57 Good Reasons to Come to the Writer's Digest Conference in NYC, January 21-23

I am in charge of the gigantic Agent Pitch Slam at the Writer's Digest Conference in New York, January 21-23, 2011. And let me tell you: This promises to be great. I want to present to you our current lineup of agents for the slam. 57 are coming, and more may join.
Author:
Publish date:

I am in charge of the gigantic Agent Pitch Slam at the Writer's Digest Conference in New York, January 21–23, 2011. And let me tell you: This promises to be great. I want to present to you our current lineup of agents for the slam. 57 are coming, and more may join.

Did you know: At our conference in 2008, two agents taking pitches—Janet Reid and Andrea Hurst—not only signed clients at the event, but went on to negotiate six-figure deals for those writers? True story. And then at our 2009 pitch slam in NYC, agent Jamie Brenner signed a memoirist whose book is now published. You can see everything about the conference here.

Literary Agents at our 2011 Pitch Slam:

Image placeholder title
Image placeholder title
Image placeholder title
Image placeholder title
Image placeholder title
Image placeholder title
Image placeholder title
Image placeholder title
Image placeholder title
Image placeholder title
Image placeholder title

I can't easily list all the names of the agents here, so check out the entire list on our site, including what fiction, nonfiction and children's categories each one is seeking. I think a few even look for scripts and graphic novels, as well.

The Agent Pitch Slam works like this: You have two full hours to pitch as many agents as you can. Agents who like your pitch ask for you to email/mail them a sample or proposal. Easy peasy. Sign up for our awesome conference here!

------------------

Check Out These Great Upcoming Writers Conferences:

Kelly_1:15

Greta K. Kelly: Publishing Is a Marathon

Debut author Greta K. Kelly reveals how the idea for her novel sparked and the biggest surprise of her publication journey.

Poetic Forms

Mistress Bradstreet Stanza: Poetic Forms

Poetic Form Fridays are made to share various poetic forms. This week, we look at the Mistress Bradstreet stanza, an invented form of John Berryman.

capital_vs_capitol_grammar_rules_robert_lee_brewer

Capital vs. Capitol (Grammar Rules)

Learn when to use capital vs. capitol with Grammar Rules from the Writer's Digest editors, including a few examples of correct usages.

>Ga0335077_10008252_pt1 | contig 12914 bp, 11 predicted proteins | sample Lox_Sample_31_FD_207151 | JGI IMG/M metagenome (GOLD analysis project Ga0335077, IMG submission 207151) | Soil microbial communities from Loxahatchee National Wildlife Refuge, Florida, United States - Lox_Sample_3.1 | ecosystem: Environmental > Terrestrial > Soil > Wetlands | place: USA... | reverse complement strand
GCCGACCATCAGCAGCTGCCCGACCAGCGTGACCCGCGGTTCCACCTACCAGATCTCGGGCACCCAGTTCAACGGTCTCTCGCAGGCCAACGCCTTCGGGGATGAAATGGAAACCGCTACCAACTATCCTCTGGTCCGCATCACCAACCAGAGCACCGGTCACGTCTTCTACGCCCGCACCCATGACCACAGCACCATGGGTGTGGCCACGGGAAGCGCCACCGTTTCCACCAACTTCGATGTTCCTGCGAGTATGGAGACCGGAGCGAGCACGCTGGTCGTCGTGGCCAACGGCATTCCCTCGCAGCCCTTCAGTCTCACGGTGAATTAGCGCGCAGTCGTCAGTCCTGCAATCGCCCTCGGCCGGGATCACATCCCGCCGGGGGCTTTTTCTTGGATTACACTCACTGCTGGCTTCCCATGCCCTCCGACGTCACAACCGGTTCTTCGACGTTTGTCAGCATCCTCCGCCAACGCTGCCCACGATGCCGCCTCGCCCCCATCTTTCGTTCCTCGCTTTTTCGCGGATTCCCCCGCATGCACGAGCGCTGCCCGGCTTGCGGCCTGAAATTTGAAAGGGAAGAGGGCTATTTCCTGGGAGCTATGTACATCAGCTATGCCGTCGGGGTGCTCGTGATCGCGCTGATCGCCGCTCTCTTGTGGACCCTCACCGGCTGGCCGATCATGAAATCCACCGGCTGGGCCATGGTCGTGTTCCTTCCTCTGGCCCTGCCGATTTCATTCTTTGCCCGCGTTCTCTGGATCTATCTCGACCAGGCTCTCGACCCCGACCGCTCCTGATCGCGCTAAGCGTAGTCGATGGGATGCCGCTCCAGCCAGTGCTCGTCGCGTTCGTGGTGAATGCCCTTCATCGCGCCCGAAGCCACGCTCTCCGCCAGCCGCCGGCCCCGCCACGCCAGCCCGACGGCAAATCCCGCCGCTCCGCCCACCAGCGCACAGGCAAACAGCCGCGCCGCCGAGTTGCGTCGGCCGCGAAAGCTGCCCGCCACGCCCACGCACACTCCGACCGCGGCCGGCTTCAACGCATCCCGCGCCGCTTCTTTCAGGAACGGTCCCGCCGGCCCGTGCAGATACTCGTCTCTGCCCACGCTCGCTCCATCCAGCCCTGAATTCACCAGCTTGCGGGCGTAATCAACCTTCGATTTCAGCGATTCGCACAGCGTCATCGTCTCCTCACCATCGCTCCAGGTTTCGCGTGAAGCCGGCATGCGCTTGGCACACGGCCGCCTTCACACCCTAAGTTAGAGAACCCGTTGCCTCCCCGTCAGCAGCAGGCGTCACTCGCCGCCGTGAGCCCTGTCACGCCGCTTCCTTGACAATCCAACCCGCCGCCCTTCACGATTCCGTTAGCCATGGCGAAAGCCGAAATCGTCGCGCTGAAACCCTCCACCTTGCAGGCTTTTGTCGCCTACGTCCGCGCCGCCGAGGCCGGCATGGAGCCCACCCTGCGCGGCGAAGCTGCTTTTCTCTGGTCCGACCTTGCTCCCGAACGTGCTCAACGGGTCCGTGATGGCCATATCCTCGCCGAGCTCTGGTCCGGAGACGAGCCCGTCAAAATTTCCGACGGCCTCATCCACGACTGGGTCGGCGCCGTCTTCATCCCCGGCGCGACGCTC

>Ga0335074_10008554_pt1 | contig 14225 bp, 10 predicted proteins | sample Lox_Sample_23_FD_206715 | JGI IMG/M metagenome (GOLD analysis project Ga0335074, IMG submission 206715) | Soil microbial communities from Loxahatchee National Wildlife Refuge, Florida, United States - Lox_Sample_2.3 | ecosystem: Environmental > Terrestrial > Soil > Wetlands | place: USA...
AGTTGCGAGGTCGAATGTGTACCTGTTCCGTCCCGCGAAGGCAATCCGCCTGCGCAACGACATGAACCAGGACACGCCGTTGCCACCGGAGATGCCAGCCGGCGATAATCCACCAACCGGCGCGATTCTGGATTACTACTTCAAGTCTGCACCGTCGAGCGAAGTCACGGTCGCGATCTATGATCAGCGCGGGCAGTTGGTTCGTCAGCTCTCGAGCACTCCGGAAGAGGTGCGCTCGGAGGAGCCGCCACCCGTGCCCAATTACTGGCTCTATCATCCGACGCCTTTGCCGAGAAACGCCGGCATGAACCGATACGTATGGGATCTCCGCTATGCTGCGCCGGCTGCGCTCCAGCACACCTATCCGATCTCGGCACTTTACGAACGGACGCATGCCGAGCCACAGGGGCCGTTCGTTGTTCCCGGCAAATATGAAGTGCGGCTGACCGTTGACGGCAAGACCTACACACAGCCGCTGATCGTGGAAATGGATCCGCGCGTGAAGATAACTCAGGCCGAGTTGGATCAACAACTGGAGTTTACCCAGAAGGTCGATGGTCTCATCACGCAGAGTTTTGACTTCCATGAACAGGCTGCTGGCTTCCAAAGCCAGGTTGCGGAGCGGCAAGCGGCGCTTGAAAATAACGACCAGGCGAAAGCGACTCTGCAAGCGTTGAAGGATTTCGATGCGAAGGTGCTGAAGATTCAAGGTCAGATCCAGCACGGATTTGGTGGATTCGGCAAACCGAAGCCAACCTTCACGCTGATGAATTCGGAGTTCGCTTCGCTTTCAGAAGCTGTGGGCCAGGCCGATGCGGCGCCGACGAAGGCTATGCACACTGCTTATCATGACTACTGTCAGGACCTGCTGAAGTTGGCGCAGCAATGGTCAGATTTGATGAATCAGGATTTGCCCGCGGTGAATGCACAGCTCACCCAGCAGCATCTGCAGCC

Dulan_1:14

On Writing to Give Grief Meaning and Write Out of Challenging Situations

Author Lily Dulan explains why writers have to be willing to go to difficult places inside themselves for their writing to make a positive impact on ourselves, others, and the world.

Brandt_1:14

Gerald Brandt: Toeing the Line Between Sci-Fi and Fantasy

Science fiction author Gerald Brandt explains how this new series explores the genre boundary and how he came to find his newest book's focus.

plot_twist_story_prompts_moment_of_doubt_robert_lee_brewer

Plot Twist Story Prompts: Moment of Doubt

Every good story needs a nice (or not so nice) turn or two to keep it interesting. This week, have a character experience a moment of doubt.

dr_caitlin_oconnell_finding_connection_and_community_in_animal_rituals_author_spotlights

Caitlin O'Connell: Finding Connection and Community in Animal Rituals

In this post, Dr. Caitlin O'Connell shares what prompted her to write a book about finding connection and community in animal rituals, what surprised her in the writing process, and much more!

new_agent_alert_zeynep_sen_of_wordlink_literary_agency

New Agent Alert: Zeynep Sen of WordLink Literary Agency

New literary agent alerts (with this spotlight featuring Zeynep Sen of WordLink Literary Agency) are golden opportunities for new writers because each one is a literary agent who is likely building his or her client list.

Henick_1:13

Mark Henick: On Memory, Healing, and Languishing Projects

Author Mark Henick shares how he was able to turn a successful TEDx talk into a memoir, even when the project didn't come as quickly as he expected.